Morph, a rangey, high-ceilinged space, sells wine caddies, placemats, throws and trays all made of leather and cowhide from the Pampas; blankets and tapestries in rugged, geometric patterns recall the gauchos.

Upstairs, Puro Diseño specializes in housewares and accessories by Argentine designers: leather handbags and clutches, cushion covers of suede and leather, leather-bound sketchbooks and giant plastic screws that you can use as hooks in the bathroom.

Dogma represents 300 local artists in media from oil painting to glass art; I was particularly taken with the glass trays and plates by Romina Cohen, which seemed inspired by Miró.

On Saturdays and Sundays, an art fair takes place in the park between the cemetery and the design mall. Stalls along narrow paths sell more crafts than art: ceramic cups, wood carvings, silver jewelry, woolen clothing and bombillas, gourds for drinking Argentina's national drink, yerba mate (bitter green tea sipped through a metal straw). Snack on cotton candy, fresh-squeezed juice and candied apples rolled in popcorn, or lounge on the grassy lawns, where you might catch a guitar singer or puppet show.


Buenos Aires is nothing if not a party town. It keeps Spanish hours: Arrive at a restaurant for dinner at 10 p.m. and you'll be all alone for the first hour or more; 1 a.m. is still early for bars and nightclubs; and it's not unusual to return home after sunrise.

The Palermo district is party central, with bars, nightclubs and late-night restaurants in the neighborhoods of Las Cañitas, Palermo Soho and Palermo Viejo. Some bars around Plaza Serrano in Palermo Viejo have found a way to make money even in the afternoon. About half a dozen of them become clothing bazaars when the sun is out.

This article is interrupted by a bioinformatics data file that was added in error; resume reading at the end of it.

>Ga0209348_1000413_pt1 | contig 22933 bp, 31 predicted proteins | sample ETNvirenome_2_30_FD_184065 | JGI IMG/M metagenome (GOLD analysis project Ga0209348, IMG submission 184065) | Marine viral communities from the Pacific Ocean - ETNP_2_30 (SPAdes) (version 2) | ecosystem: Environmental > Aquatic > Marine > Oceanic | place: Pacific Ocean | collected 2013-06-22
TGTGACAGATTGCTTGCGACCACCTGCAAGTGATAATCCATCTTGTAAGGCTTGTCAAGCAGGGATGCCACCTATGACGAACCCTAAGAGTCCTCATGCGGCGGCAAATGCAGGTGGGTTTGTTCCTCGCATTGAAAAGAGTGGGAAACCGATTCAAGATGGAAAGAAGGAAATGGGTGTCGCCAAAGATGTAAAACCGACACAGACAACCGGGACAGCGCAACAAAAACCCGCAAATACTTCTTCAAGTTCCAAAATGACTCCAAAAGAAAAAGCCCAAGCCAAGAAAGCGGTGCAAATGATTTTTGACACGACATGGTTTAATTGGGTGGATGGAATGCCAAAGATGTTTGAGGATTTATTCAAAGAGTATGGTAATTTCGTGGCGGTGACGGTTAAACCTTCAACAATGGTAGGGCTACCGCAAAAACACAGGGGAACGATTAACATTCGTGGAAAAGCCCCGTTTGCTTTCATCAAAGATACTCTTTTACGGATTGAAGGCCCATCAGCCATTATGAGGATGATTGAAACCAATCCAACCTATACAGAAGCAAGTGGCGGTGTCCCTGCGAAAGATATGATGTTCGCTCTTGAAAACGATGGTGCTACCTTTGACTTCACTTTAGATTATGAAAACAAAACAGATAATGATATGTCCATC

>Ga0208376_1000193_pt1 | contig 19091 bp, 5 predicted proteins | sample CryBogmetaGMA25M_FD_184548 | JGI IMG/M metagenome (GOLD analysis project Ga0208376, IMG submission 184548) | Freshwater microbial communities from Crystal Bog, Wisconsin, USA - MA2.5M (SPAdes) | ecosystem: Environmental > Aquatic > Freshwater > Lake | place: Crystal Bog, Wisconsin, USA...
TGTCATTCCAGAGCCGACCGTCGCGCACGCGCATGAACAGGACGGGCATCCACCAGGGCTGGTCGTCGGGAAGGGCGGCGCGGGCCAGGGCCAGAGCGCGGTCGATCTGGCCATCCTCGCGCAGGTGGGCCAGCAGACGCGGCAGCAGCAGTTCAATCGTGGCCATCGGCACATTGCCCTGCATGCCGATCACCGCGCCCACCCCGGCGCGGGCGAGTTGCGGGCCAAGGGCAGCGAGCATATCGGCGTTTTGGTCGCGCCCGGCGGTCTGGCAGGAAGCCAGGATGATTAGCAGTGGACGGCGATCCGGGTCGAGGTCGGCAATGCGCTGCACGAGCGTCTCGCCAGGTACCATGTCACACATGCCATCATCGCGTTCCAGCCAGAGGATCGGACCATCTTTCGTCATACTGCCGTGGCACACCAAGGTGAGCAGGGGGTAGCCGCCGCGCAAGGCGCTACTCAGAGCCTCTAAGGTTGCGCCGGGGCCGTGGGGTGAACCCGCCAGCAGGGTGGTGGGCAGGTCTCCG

Tazz is typical; Doors videos with Jim Morrison play in the background, and pool tables double as display tables for necklaces and handbags. The bar area is filled with racks of trendy T-shirts, jackets, camisoles and dresses, many by young designers who work in the neighborhood.

There's a similar scene beneath the mirrored balls at Las Brugas, and the work of young designers fills every narrow nook of Bar Macondo.

A short walk away are more established boutiques: Rapsodia is the jeans brand of choice among fashion-conscious Argentines, Prune is noted for leather bags, and my Argentine-born female friend swears by Caro Cuore for lingerie (although she says sizes run small).

With all the money I spent, I felt as if I had single-handedly rescued the Argentine economy. Not bad for $150. More than that, I felt like I had left much richer than when I arrived. Maybe there is such a thing as retail therapy after all.

More shopping

Patio Bullrich: It's a tony shopping mall in Recoleta, with about 70 shops and a well-respected food court, in a onetime cattle auction hall.

Avenida Santa Fe in Palermo and Recoleta: It's worth a stroll for bargain-priced clothing and footwear, from formal to casual.

Alto Palermo on Avenida Santa Fe: This contemporary mall (built in 1990) won awards for its architecture. It has some of the same shops as Galerías Pacífico but fewer tourists.